Oct. 11, 2002 -- Extreme skateboarding might be all the rage, but a growing number of skateboarders are finding themselves in the emergency room with a raging injury. A new study shows skateboarding injuries doubled between 1993 and 1998, and they continue to grow by an average of 16,500 fractures, sprains, and cuts each year.
Researchers say that compared with other sports, skateboarding is relatively safe. But they warn that a lack of standards for safety equipment and the growing popularity of extreme forms of the sport have caused the rate of skateboarding-related injuries to grow faster than the number of people who start skateboarding.
"Changes in the nature of the sport could account for the increased rate of injury," says researcher Flaura K. Winston, MD, PhD, of The Children's Hospital of Philadelphia, in a news release. "In the 1990s, the sport transitioned from a 1980s style known as 'vert,' which used 10-foot-high ramps, to 'street skating.' Street skating uses lower ramps and increasingly complex stunts and tricks. As its name suggests, this style encourages people to literally skate in the streets."
The study found injuries requiring hospitalization were 11 times more likely to have been caused by contact with a vehicle than those that were less serious.
The findings appear in the October issue of the Journal of Trauma.
The researchers say it's the first study to compare injury rates from skateboarding with other popular youth sports. They found the number of skateboarding-associated injuries treated in emergency rooms across the U.S. in 1998 per 1,000 participants was twice as high as that found for in-line skating, but only half as high as basketball.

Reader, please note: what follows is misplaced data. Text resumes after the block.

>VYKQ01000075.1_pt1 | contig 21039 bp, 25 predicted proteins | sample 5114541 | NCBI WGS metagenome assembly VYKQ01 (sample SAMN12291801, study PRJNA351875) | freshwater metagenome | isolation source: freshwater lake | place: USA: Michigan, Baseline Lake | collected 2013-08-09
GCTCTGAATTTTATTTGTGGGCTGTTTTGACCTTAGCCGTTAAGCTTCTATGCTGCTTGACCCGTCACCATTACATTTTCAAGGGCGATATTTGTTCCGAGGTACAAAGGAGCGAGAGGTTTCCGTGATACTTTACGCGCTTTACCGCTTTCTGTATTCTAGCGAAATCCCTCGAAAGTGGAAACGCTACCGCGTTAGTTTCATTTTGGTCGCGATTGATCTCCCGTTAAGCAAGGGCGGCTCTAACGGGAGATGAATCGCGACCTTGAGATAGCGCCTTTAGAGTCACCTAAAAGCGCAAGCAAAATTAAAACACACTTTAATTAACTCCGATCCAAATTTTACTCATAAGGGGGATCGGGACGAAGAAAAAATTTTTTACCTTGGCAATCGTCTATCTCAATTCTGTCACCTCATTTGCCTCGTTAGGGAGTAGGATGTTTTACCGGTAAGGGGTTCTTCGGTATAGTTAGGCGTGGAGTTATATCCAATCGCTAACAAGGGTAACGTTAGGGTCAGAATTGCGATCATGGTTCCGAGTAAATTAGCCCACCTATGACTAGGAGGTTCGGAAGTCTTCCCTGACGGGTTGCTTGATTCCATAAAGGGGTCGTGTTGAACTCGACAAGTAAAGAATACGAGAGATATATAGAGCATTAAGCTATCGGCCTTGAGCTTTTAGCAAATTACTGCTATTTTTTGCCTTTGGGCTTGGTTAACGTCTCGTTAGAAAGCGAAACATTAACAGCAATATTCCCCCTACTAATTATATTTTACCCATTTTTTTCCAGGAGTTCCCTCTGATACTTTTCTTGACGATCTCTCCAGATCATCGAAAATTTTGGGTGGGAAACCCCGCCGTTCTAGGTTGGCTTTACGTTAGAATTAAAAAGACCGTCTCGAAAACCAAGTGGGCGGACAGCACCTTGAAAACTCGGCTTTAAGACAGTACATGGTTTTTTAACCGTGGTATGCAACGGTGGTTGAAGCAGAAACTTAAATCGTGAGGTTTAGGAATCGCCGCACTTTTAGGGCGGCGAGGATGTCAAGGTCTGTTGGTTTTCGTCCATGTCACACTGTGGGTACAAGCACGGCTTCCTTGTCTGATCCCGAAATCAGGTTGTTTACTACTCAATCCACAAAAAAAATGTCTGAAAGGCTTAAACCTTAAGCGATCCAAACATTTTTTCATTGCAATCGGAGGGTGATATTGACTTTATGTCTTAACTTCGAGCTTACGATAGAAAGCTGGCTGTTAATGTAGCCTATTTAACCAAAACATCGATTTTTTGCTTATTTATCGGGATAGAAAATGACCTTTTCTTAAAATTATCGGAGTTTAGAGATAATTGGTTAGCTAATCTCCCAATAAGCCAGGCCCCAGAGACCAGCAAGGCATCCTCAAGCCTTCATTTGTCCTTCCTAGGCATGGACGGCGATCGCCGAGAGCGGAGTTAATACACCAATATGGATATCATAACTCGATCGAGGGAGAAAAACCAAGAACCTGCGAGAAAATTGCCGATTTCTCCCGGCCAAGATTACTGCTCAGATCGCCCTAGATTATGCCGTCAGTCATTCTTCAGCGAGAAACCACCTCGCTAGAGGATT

The study looked at federal statistics on product-related injuries as well as surveys from the National Sporting Goods Association.
The statistics show that the rate of skateboard-related injuries actually dropped significantly between 1987 and 1993, but this period was followed by a steep rise, especially among young adults and adolescents. Researchers say males had the highest rates of injuries and the most common types of injuries were wrist fractures, ankle strain/sprain, face cuts, and wrist strain/sprain.
Because the most common skateboarding-associated injuries are similar to in-line skating injuries, the researchers say they can be prevented. The use of wrist guards in in-line skating has reduced injuries in this sport yet currently there are no standards in place for protective equipment in skateboarding. The researchers urge the development of such standards to help reduce injuries.
They recommend the following safety measures:
- Communities should develop skateboarding parks and encourage youth to use them.
- Skateboards should not be ridden near traffic.
- Holding on to a moving vehicle should never be done while skateboarding.
- Use of a helmet, wrist guards, elbow pads, and kneepads should be strongly encouraged.
- Children under age ten should not use skateboards without close supervision by an adult.
- Children younger than age five should not use a skateboard at all.